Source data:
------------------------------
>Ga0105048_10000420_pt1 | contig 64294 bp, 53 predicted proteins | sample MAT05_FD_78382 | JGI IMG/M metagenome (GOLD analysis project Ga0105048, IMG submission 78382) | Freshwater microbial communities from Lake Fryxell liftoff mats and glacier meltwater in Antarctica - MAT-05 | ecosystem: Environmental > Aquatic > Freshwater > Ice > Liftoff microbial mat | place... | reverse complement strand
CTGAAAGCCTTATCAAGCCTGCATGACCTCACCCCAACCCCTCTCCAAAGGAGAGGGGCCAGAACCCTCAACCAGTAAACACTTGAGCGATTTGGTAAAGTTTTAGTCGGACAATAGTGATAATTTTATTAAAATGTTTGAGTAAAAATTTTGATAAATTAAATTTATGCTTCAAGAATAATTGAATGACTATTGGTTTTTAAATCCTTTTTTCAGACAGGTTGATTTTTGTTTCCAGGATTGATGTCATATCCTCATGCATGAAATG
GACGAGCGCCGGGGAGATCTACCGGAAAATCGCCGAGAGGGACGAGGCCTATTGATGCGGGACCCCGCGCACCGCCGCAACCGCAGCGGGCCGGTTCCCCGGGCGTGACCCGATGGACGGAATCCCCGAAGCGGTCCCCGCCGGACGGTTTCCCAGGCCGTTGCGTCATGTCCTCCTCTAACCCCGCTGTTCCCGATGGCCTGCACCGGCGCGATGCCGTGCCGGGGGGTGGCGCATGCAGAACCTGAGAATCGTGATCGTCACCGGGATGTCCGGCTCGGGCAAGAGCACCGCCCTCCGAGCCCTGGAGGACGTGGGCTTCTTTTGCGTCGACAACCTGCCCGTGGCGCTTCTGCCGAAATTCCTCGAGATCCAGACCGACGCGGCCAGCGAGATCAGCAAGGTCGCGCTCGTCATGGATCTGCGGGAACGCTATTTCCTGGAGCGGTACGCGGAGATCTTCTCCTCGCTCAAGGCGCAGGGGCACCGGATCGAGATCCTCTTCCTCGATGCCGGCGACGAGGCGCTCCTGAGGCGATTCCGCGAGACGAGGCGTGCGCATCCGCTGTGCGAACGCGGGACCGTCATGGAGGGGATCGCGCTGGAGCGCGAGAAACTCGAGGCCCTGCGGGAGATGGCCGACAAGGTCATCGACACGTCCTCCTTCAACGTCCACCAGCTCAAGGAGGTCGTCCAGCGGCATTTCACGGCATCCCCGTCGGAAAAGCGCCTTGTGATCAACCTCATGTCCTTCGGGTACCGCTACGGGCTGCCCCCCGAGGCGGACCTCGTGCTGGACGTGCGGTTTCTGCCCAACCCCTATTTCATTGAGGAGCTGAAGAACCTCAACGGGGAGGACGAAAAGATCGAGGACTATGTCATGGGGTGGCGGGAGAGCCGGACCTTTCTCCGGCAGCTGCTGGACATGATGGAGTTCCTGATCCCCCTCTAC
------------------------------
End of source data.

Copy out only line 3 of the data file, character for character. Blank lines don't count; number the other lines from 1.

GACGAGCGCCGGGGAGATCTACCGGAAAATCGCCGAGAGGGACGAGGCCTATTGATGCGGGACCCCGCGCACCGCCGCAACCGCAGCGGGCCGGTTCCCCGGGCGTGACCCGATGGACGGAATCCCCGAAGCGGTCCCCGCCGGACGGTTTCCCAGGCCGTTGCGTCATGTCCTCCTCTAACCCCGCTGTTCCCGATGGCCTGCACCGGCGCGATGCCGTGCCGGGGGGTGGCGCATGCAGAACCTGAGAATCGTGATCGTCACCGGGATGTCCGGCTCGGGCAAGAGCACCGCCCTCCGAGCCCTGGAGGACGTGGGCTTCTTTTGCGTCGACAACCTGCCCGTGGCGCTTCTGCCGAAATTCCTCGAGATCCAGACCGACGCGGCCAGCGAGATCAGCAAGGTCGCGCTCGTCATGGATCTGCGGGAACGCTATTTCCTGGAGCGGTACGCGGAGATCTTCTCCTCGCTCAAGGCGCAGGGGCACCGGATCGAGATCCTCTTCCTCGATGCCGGCGACGAGGCGCTCCTGAGGCGATTCCGCGAGACGAGGCGTGCGCATCCGCTGTGCGAACGCGGGACCGTCATGGAGGGGATCGCGCTGGAGCGCGAGAAACTCGAGGCCCTGCGGGAGATGGCCGACAAGGTCATCGACACGTCCTCCTTCAACGTCCACCAGCTCAAGGAGGTCGTCCAGCGGCATTTCACGGCATCCCCGTCGGAAAAGCGCCTTGTGATCAACCTCATGTCCTTCGGGTACCGCTACGGGCTGCCCCCCGAGGCGGACCTCGTGCTGGACGTGCGGTTTCTGCCCAACCCCTATTTCATTGAGGAGCTGAAGAACCTCAACGGGGAGGACGAAAAGATCGAGGACTATGTCATGGGGTGGCGGGAGAGCCGGACCTTTCTCCGGCAGCTGCTGGACATGATGGAGTTCCTGATCCCCCTCTAC